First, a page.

In summary, from a cash perspective and in the context of each firm’s debt load, UPS is clearly in a better financial position to compete than FedEx. Operational Analysis
While UPS and FedEx operate with similar business practices and offer almost identical services to their respective customers, UPS is more diversified both in operational revenue and global market service. Virtually all of FedEx’s business is derived from air-express sector in the package delivery; that segment is only 44% of UPS’s revenues. Both companies compete fiercely, often copying the other’s moves. For instance, FedEx has started to poach clients from UPS by offering volume discounts and excellent delivery services. UPS has countered by matching FedEx’s customer interaction by installing drop boxes and offering Saturday delivery to equal FedEx’s delivery schedule. Annualized capital expenditures are almost identical between the two companies for the period of 1992 to 2003 was 34. 64% for FedEx and 36. 78% for UPS.
The main difference between the two is the markets each company serves and how they serve it. FedEx utilizes an independent contractor model, while UPS has unionized employees. FedEx attempted to develop its European capabilities until 1992, when it sold its operations to DHL, and now relies on local partners. By comparison, UPS acquired multiple courier services and announced in 1995 it would spend $1 billion over the next five years to continue its European expansion. The following table provides the comparison of worldwide facts between FedEx and UPS: FedExUPS Main HubMemphis, TennesseeLouisville, Kentucky Packages handled per day5. 4 million13. 6 million Air deliveries per day3. 1 million2 million
... (RPS). Logo color: green. o FedEx Home Delivery -- A division of FedEx Ground. Delivers to residences, offering service to virtually every address in the ... airfreight forwarding services between the U. S. mainland, Puerto Rico, the Dominican Republic, and other Caribbean islands. FedEx Ground -- Slower delivery times at ...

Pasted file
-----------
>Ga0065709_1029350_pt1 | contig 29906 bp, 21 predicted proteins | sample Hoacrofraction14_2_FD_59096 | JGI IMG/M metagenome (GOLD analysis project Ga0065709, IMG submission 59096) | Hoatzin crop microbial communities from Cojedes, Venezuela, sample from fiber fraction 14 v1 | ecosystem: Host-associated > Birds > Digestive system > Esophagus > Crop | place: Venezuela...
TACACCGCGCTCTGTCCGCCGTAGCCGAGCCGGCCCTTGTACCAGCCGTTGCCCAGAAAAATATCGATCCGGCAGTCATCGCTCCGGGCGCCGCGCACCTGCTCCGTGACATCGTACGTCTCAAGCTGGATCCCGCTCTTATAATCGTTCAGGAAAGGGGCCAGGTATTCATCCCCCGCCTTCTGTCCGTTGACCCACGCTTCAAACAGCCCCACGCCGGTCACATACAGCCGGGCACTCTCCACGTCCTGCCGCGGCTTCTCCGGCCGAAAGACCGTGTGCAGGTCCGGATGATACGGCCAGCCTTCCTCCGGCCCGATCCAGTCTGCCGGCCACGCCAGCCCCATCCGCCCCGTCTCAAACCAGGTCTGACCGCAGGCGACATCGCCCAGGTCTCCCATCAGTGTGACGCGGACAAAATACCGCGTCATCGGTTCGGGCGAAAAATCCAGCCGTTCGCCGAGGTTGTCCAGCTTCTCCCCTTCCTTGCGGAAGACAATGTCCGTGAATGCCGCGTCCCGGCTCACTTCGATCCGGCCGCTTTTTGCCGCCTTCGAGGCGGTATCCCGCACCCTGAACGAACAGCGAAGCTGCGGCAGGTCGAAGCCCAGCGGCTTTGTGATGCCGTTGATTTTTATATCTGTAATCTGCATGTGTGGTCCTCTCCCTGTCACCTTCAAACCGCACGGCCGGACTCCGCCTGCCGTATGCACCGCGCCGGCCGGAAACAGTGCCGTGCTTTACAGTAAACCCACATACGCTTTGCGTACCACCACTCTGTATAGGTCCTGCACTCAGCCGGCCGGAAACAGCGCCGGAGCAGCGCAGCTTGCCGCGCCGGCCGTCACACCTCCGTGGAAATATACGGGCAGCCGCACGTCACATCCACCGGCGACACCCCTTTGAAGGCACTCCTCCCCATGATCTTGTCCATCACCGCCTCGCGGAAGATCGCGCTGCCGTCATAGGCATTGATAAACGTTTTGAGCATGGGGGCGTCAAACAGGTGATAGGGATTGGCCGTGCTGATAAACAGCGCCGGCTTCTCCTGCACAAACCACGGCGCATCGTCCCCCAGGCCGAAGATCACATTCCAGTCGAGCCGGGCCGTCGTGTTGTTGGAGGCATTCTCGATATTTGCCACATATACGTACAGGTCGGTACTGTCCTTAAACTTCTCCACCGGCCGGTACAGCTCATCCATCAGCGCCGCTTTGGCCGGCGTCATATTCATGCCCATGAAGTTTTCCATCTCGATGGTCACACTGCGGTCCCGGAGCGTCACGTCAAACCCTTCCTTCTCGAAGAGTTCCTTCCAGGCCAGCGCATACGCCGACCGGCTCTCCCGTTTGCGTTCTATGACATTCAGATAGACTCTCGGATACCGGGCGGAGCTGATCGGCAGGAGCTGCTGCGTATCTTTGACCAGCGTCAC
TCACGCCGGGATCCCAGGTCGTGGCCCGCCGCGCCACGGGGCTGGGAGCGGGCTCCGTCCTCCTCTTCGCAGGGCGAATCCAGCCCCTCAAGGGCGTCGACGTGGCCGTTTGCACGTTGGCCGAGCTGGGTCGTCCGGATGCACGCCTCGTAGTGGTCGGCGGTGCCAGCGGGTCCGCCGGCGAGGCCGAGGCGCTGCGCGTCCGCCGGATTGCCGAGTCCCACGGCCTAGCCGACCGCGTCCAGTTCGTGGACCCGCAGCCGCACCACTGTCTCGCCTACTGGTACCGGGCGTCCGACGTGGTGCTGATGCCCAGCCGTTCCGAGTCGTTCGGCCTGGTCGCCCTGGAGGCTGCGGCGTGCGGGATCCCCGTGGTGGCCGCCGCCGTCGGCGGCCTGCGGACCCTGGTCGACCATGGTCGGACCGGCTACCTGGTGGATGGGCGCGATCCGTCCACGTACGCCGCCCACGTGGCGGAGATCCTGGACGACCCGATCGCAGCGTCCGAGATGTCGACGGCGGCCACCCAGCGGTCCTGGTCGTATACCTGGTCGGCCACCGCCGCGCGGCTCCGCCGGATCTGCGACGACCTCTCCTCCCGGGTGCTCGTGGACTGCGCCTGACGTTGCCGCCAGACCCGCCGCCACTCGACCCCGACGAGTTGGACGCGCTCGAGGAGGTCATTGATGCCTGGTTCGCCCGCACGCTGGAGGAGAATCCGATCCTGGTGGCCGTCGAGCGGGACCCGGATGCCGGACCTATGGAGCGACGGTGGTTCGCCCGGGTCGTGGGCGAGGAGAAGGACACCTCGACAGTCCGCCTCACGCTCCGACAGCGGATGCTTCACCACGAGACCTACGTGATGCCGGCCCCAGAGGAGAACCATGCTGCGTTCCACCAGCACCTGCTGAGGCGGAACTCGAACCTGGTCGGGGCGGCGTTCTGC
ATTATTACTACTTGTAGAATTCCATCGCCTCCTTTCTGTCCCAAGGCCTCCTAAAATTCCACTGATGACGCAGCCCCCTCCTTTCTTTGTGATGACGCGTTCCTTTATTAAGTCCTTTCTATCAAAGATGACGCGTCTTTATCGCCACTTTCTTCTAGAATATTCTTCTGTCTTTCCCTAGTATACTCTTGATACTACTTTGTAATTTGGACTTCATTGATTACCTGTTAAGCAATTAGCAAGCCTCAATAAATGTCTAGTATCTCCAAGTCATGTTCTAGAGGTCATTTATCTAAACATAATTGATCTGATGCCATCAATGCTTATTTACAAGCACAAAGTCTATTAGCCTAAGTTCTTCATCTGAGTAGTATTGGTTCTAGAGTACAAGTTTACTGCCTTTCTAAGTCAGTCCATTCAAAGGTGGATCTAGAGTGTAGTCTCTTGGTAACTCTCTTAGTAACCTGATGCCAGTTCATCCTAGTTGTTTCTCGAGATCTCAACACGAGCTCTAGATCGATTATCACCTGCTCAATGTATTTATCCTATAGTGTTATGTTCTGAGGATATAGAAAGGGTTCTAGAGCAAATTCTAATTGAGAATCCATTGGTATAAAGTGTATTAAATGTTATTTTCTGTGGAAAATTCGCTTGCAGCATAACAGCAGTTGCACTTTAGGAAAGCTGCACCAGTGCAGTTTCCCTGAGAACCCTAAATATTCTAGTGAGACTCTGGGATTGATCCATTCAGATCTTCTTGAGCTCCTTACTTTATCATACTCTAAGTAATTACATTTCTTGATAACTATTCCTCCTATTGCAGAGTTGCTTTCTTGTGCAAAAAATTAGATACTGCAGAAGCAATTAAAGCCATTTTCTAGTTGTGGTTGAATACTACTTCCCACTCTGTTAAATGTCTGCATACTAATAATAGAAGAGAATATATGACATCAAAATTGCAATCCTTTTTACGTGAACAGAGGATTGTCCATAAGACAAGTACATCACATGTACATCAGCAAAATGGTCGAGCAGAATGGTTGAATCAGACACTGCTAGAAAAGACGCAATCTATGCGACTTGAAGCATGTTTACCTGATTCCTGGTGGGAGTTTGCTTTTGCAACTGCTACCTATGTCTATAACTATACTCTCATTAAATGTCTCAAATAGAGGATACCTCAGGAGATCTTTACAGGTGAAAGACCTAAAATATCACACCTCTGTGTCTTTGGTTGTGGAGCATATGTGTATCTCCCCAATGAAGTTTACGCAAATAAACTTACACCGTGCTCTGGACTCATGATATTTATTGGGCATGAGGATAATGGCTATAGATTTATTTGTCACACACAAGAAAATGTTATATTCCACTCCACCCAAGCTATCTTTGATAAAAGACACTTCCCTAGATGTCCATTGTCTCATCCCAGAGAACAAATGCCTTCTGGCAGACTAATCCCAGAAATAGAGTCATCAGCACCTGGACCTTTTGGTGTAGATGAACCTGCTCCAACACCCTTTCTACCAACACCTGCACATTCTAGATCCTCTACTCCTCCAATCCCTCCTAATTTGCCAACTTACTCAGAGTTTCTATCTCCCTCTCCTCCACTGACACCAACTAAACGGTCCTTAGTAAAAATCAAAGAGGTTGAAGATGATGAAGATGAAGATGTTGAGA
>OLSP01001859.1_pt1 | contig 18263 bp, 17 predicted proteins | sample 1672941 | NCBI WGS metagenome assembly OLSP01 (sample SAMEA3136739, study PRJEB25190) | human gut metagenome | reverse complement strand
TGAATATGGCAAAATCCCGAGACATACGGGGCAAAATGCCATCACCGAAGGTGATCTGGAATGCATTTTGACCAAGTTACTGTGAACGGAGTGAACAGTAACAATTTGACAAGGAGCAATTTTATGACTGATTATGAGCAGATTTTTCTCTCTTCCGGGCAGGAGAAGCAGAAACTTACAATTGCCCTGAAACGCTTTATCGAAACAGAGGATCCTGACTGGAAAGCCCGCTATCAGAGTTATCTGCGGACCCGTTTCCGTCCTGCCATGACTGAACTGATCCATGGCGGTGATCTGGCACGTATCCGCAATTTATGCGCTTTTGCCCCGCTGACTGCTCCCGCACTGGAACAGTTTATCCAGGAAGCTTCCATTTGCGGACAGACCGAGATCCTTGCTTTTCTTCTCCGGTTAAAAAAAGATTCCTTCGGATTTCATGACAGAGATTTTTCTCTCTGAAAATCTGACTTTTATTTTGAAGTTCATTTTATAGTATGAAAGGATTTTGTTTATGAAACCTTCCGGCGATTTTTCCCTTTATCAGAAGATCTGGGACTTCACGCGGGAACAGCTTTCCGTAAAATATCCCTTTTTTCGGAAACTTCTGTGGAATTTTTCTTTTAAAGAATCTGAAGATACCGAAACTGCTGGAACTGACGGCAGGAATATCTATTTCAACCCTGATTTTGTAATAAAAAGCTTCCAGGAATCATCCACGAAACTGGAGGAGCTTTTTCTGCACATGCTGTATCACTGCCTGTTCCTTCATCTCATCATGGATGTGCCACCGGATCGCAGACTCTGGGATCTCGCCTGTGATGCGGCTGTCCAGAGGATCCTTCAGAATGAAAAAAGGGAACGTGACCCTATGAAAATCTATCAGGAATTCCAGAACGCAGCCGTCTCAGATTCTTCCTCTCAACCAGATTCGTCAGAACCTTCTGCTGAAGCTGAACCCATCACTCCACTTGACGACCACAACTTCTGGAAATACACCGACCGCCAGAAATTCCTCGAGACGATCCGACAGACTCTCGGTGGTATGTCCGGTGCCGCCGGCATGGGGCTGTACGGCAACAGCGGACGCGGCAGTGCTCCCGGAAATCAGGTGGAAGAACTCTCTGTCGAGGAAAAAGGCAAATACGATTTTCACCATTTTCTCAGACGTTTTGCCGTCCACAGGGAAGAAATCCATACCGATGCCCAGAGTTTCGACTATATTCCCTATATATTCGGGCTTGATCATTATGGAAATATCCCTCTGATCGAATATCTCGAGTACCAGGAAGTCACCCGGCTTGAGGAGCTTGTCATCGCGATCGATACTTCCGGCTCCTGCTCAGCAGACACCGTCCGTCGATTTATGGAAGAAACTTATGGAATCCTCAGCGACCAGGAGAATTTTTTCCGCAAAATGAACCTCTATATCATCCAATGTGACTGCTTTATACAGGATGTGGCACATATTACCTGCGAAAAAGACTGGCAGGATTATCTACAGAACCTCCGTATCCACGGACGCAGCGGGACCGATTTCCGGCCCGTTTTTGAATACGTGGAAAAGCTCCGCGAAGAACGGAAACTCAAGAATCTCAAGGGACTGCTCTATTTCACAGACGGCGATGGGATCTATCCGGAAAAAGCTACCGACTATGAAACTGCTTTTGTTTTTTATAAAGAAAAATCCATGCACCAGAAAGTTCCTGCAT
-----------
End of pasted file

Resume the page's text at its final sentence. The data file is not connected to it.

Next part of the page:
Service AreaMore than 220 countries and territories, including every address in the United StatesMore than 200 countries and territories; every address in North America and Europe WorkforceMore than 216,500 employees worldwide360,000 Worldwide Delivery FleetMore than 50,000 motorized vehicles and 625 aircraft88,000 ground vehicles; 583 aircraft. In the ground package-delivery business, UPS is approximately five times larger than FedEx, delivering 11 million packages per day. However, there are signs that FedEx is gaining market share for ground delivery. FedEx dominates with the world’s largest air-delivery service, delivering 50% more per day than UPS. The battleground has shifted from Europe to China, which is projected to become the second largest economy by 2011 and the largest by 2039.
Because China’s export volume increased by 101% in 2004, both companies have focused on the import/export package market valued at nearly $1 billion, instead of the intra-domestic market, valued at approximately $800 million. Although it entered the Chinese market after FedEx, UPS is aggressively expanding its services within the market. While FedEx flies almost twice as many daily routes to China than UPS, the new service agreement between the US and China will alter the landscape; it is uncertain how the newly acquired routes will be distributed to FedEx, UPS and their other competitors. Conclusion UPS will achieve better long-term performance relative to FedEx because of its bigger size, more diversified revenue and business, superior financial and operational efficiency and a better capital position.